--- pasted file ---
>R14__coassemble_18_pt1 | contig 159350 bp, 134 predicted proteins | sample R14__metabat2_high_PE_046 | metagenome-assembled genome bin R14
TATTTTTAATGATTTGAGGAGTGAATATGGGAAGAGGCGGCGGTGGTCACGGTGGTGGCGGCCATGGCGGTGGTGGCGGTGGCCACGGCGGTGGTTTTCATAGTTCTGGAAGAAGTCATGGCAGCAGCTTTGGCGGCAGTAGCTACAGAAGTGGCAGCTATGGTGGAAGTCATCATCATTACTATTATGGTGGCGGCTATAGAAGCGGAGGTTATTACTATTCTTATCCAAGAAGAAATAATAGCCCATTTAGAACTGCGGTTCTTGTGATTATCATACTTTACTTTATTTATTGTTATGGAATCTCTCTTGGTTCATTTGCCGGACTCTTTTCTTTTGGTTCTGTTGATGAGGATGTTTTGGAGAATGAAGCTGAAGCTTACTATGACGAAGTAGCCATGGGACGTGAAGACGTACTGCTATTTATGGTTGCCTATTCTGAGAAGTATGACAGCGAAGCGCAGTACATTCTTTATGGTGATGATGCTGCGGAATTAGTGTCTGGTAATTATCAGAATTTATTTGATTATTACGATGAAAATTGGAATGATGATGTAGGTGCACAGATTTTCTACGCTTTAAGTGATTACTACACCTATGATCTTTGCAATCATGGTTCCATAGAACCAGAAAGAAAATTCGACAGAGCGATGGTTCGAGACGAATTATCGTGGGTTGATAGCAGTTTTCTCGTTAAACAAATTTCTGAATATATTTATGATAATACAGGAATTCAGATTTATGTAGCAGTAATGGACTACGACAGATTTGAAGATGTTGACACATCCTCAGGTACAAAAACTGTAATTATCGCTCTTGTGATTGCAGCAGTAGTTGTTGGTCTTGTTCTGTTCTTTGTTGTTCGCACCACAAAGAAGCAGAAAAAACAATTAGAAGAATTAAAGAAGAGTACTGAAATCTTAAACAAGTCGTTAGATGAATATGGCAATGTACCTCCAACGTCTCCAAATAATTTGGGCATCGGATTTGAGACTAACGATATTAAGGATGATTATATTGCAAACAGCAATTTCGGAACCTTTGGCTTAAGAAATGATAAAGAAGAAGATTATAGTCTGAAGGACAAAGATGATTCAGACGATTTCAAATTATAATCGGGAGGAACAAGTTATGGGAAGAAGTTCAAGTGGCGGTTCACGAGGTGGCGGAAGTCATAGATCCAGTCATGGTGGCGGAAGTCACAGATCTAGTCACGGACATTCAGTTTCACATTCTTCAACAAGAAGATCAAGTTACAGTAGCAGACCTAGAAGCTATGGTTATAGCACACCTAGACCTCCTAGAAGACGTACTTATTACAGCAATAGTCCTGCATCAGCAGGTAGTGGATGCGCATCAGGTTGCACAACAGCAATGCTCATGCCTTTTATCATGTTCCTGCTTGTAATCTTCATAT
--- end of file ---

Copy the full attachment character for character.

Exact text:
>R14__coassemble_18_pt1 | contig 159350 bp, 134 predicted proteins | sample R14__metabat2_high_PE_046 | metagenome-assembled genome bin R14
TATTTTTAATGATTTGAGGAGTGAATATGGGAAGAGGCGGCGGTGGTCACGGTGGTGGCGGCCATGGCGGTGGTGGCGGTGGCCACGGCGGTGGTTTTCATAGTTCTGGAAGAAGTCATGGCAGCAGCTTTGGCGGCAGTAGCTACAGAAGTGGCAGCTATGGTGGAAGTCATCATCATTACTATTATGGTGGCGGCTATAGAAGCGGAGGTTATTACTATTCTTATCCAAGAAGAAATAATAGCCCATTTAGAACTGCGGTTCTTGTGATTATCATACTTTACTTTATTTATTGTTATGGAATCTCTCTTGGTTCATTTGCCGGACTCTTTTCTTTTGGTTCTGTTGATGAGGATGTTTTGGAGAATGAAGCTGAAGCTTACTATGACGAAGTAGCCATGGGACGTGAAGACGTACTGCTATTTATGGTTGCCTATTCTGAGAAGTATGACAGCGAAGCGCAGTACATTCTTTATGGTGATGATGCTGCGGAATTAGTGTCTGGTAATTATCAGAATTTATTTGATTATTACGATGAAAATTGGAATGATGATGTAGGTGCACAGATTTTCTACGCTTTAAGTGATTACTACACCTATGATCTTTGCAATCATGGTTCCATAGAACCAGAAAGAAAATTCGACAGAGCGATGGTTCGAGACGAATTATCGTGGGTTGATAGCAGTTTTCTCGTTAAACAAATTTCTGAATATATTTATGATAATACAGGAATTCAGATTTATGTAGCAGTAATGGACTACGACAGATTTGAAGATGTTGACACATCCTCAGGTACAAAAACTGTAATTATCGCTCTTGTGATTGCAGCAGTAGTTGTTGGTCTTGTTCTGTTCTTTGTTGTTCGCACCACAAAGAAGCAGAAAAAACAATTAGAAGAATTAAAGAAGAGTACTGAAATCTTAAACAAGTCGTTAGATGAATATGGCAATGTACCTCCAACGTCTCCAAATAATTTGGGCATCGGATTTGAGACTAACGATATTAAGGATGATTATATTGCAAACAGCAATTTCGGAACCTTTGGCTTAAGAAATGATAAAGAAGAAGATTATAGTCTGAAGGACAAAGATGATTCAGACGATTTCAAATTATAATCGGGAGGAACAAGTTATGGGAAGAAGTTCAAGTGGCGGTTCACGAGGTGGCGGAAGTCATAGATCCAGTCATGGTGGCGGAAGTCACAGATCTAGTCACGGACATTCAGTTTCACATTCTTCAACAAGAAGATCAAGTTACAGTAGCAGACCTAGAAGCTATGGTTATAGCACACCTAGACCTCCTAGAAGACGTACTTATTACAGCAATAGTCCTGCATCAGCAGGTAGTGGATGCGCATCAGGTTGCACAACAGCAATGCTCATGCCTTTTATCATGTTCCTGCTTGTAATCTTCATAT